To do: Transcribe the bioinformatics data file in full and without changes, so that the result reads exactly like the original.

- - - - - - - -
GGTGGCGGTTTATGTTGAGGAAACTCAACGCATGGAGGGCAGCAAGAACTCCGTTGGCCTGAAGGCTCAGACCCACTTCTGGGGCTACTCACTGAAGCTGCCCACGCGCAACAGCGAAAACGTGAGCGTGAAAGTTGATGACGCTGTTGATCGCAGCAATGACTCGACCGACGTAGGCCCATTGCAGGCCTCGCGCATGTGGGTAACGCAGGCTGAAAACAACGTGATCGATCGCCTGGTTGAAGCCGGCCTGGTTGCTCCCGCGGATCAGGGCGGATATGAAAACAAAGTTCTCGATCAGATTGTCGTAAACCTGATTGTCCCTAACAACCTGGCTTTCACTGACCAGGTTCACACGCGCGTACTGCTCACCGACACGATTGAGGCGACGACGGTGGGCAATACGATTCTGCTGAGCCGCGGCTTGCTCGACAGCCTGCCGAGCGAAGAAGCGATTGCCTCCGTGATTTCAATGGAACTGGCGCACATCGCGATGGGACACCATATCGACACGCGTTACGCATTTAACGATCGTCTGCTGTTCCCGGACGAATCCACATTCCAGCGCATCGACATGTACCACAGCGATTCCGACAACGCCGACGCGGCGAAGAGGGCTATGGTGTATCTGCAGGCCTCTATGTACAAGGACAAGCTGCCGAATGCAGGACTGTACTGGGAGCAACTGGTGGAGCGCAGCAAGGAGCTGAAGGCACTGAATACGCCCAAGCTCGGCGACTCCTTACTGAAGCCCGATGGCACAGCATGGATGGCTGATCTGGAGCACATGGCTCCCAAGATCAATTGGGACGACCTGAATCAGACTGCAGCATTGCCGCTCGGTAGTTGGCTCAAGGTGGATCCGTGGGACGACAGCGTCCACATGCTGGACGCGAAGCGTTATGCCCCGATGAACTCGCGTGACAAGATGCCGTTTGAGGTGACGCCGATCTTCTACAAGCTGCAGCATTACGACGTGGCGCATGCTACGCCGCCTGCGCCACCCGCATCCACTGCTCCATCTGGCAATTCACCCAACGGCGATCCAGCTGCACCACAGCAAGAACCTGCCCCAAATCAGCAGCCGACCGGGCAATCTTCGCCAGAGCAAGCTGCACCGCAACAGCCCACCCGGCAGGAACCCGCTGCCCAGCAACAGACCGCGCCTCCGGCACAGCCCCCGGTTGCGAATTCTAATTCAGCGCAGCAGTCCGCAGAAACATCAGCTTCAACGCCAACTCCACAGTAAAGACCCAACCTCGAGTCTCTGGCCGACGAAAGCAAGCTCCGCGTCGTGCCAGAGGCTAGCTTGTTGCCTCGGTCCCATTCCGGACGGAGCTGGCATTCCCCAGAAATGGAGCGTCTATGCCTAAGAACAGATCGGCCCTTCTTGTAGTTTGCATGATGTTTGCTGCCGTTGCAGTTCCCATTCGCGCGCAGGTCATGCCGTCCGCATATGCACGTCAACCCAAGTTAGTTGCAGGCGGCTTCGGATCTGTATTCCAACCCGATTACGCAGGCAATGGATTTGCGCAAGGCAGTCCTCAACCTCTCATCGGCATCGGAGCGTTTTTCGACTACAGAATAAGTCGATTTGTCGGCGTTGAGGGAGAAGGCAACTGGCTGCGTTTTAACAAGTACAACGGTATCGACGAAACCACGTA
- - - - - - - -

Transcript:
GGTGGCGGTTTATGTTGAGGAAACTCAACGCATGGAGGGCAGCAAGAACTCCGTTGGCCTGAAGGCTCAGACCCACTTCTGGGGCTACTCACTGAAGCTGCCCACGCGCAACAGCGAAAACGTGAGCGTGAAAGTTGATGACGCTGTTGATCGCAGCAATGACTCGACCGACGTAGGCCCATTGCAGGCCTCGCGCATGTGGGTAACGCAGGCTGAAAACAACGTGATCGATCGCCTGGTTGAAGCCGGCCTGGTTGCTCCCGCGGATCAGGGCGGATATGAAAACAAAGTTCTCGATCAGATTGTCGTAAACCTGATTGTCCCTAACAACCTGGCTTTCACTGACCAGGTTCACACGCGCGTACTGCTCACCGACACGATTGAGGCGACGACGGTGGGCAATACGATTCTGCTGAGCCGCGGCTTGCTCGACAGCCTGCCGAGCGAAGAAGCGATTGCCTCCGTGATTTCAATGGAACTGGCGCACATCGCGATGGGACACCATATCGACACGCGTTACGCATTTAACGATCGTCTGCTGTTCCCGGACGAATCCACATTCCAGCGCATCGACATGTACCACAGCGATTCCGACAACGCCGACGCGGCGAAGAGGGCTATGGTGTATCTGCAGGCCTCTATGTACAAGGACAAGCTGCCGAATGCAGGACTGTACTGGGAGCAACTGGTGGAGCGCAGCAAGGAGCTGAAGGCACTGAATACGCCCAAGCTCGGCGACTCCTTACTGAAGCCCGATGGCACAGCATGGATGGCTGATCTGGAGCACATGGCTCCCAAGATCAATTGGGACGACCTGAATCAGACTGCAGCATTGCCGCTCGGTAGTTGGCTCAAGGTGGATCCGTGGGACGACAGCGTCCACATGCTGGACGCGAAGCGTTATGCCCCGATGAACTCGCGTGACAAGATGCCGTTTGAGGTGACGCCGATCTTCTACAAGCTGCAGCATTACGACGTGGCGCATGCTACGCCGCCTGCGCCACCCGCATCCACTGCTCCATCTGGCAATTCACCCAACGGCGATCCAGCTGCACCACAGCAAGAACCTGCCCCAAATCAGCAGCCGACCGGGCAATCTTCGCCAGAGCAAGCTGCACCGCAACAGCCCACCCGGCAGGAACCCGCTGCCCAGCAACAGACCGCGCCTCCGGCACAGCCCCCGGTTGCGAATTCTAATTCAGCGCAGCAGTCCGCAGAAACATCAGCTTCAACGCCAACTCCACAGTAAAGACCCAACCTCGAGTCTCTGGCCGACGAAAGCAAGCTCCGCGTCGTGCCAGAGGCTAGCTTGTTGCCTCGGTCCCATTCCGGACGGAGCTGGCATTCCCCAGAAATGGAGCGTCTATGCCTAAGAACAGATCGGCCCTTCTTGTAGTTTGCATGATGTTTGCTGCCGTTGCAGTTCCCATTCGCGCGCAGGTCATGCCGTCCGCATATGCACGTCAACCCAAGTTAGTTGCAGGCGGCTTCGGATCTGTATTCCAACCCGATTACGCAGGCAATGGATTTGCGCAAGGCAGTCCTCAACCTCTCATCGGCATCGGAGCGTTTTTCGACTACAGAATAAGTCGATTTGTCGGCGTTGAGGGAGAAGGCAACTGGCTGCGTTTTAACAAGTACAACGGTATCGACGAAACCACGTA